Similarly, taking down Senate President Mike Miller would be quite a prize for Republicans. The model gives Republicans a 1 percent shot in this district Trump lost by over 5 points. However, it’s virtually impossible to see how the always well-prepared Miller, the longest serving legislative leader in American history, goes down in territory he has won easily for decades.

District 30: Anne Arundel
The next three seats have Republicans salivating but the model indicates that they are underdogs in each. Sen. John Astle’s retirement from his Annapolis-based district, after losing the primary for city’s mayoralty, leaves a vacancy. Even so, Republicans have only a 14% shot at picking up this district.

Democrats are very pleased with their dynamic and politically experienced candidate, Sarah Elfreth. As in Frederick, Democrats gave Republicans a hiding in the 2017 Annapolis municipal elections. Former Del. Ron George has a clear path to the Republican nomination, as Del. Herb McMillan has given the race a pass. George ran for governor in 2014, losing Anne Arundel to Hogan in the primary by a 2-1 margin. However, George has a bank balance of $169K to $50K for Elfreth.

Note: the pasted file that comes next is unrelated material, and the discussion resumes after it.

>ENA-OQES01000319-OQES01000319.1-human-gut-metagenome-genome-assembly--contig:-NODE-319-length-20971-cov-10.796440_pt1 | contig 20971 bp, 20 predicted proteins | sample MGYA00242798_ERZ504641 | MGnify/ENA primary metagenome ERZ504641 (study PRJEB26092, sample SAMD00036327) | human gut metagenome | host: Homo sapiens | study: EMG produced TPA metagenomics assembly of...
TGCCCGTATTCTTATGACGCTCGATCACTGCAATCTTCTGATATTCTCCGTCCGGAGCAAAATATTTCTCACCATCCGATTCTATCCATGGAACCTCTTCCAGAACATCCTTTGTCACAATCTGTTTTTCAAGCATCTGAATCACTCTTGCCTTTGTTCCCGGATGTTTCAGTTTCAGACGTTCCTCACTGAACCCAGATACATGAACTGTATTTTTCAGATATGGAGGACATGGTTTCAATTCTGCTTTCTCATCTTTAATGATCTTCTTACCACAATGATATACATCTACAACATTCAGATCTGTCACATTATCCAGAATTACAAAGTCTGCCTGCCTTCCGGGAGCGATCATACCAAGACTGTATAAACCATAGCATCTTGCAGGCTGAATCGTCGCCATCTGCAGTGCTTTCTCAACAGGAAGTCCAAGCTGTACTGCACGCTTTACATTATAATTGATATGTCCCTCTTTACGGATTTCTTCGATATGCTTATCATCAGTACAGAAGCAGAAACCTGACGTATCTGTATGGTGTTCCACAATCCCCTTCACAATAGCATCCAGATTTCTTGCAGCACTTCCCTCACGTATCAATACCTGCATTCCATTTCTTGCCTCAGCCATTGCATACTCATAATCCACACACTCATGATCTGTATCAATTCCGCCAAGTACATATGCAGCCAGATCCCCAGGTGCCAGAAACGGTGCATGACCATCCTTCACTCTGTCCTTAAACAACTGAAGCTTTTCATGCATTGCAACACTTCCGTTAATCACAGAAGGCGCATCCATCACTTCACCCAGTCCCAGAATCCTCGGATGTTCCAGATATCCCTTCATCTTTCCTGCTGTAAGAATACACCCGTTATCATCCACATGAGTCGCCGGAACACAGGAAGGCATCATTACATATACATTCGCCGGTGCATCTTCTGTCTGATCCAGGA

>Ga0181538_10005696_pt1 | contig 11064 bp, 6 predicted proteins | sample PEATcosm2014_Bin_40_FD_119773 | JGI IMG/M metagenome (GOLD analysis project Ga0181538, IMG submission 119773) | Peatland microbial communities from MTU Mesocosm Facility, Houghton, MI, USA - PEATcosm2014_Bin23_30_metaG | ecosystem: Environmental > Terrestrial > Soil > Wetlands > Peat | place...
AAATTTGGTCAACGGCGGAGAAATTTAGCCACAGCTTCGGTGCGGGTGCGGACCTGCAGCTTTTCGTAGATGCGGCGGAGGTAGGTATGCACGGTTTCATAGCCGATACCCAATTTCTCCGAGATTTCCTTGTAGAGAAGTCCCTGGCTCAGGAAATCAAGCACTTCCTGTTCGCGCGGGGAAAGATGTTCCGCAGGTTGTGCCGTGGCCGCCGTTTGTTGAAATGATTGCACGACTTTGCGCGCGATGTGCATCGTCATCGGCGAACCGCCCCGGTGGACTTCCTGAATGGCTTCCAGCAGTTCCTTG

District 8: Baltimore
Republicans seem to think that they have a shot at taking out Sen. Kathy Klausmeier. The model indicates they have a 1 in 6 chance of victory but that doesn’t take into account any incumbency benefit held by Klausmeier. Their candidate, Del. Christian Miele, doesn’t seem too excited about his prospects, sensing that voter anger with Trump will dominate: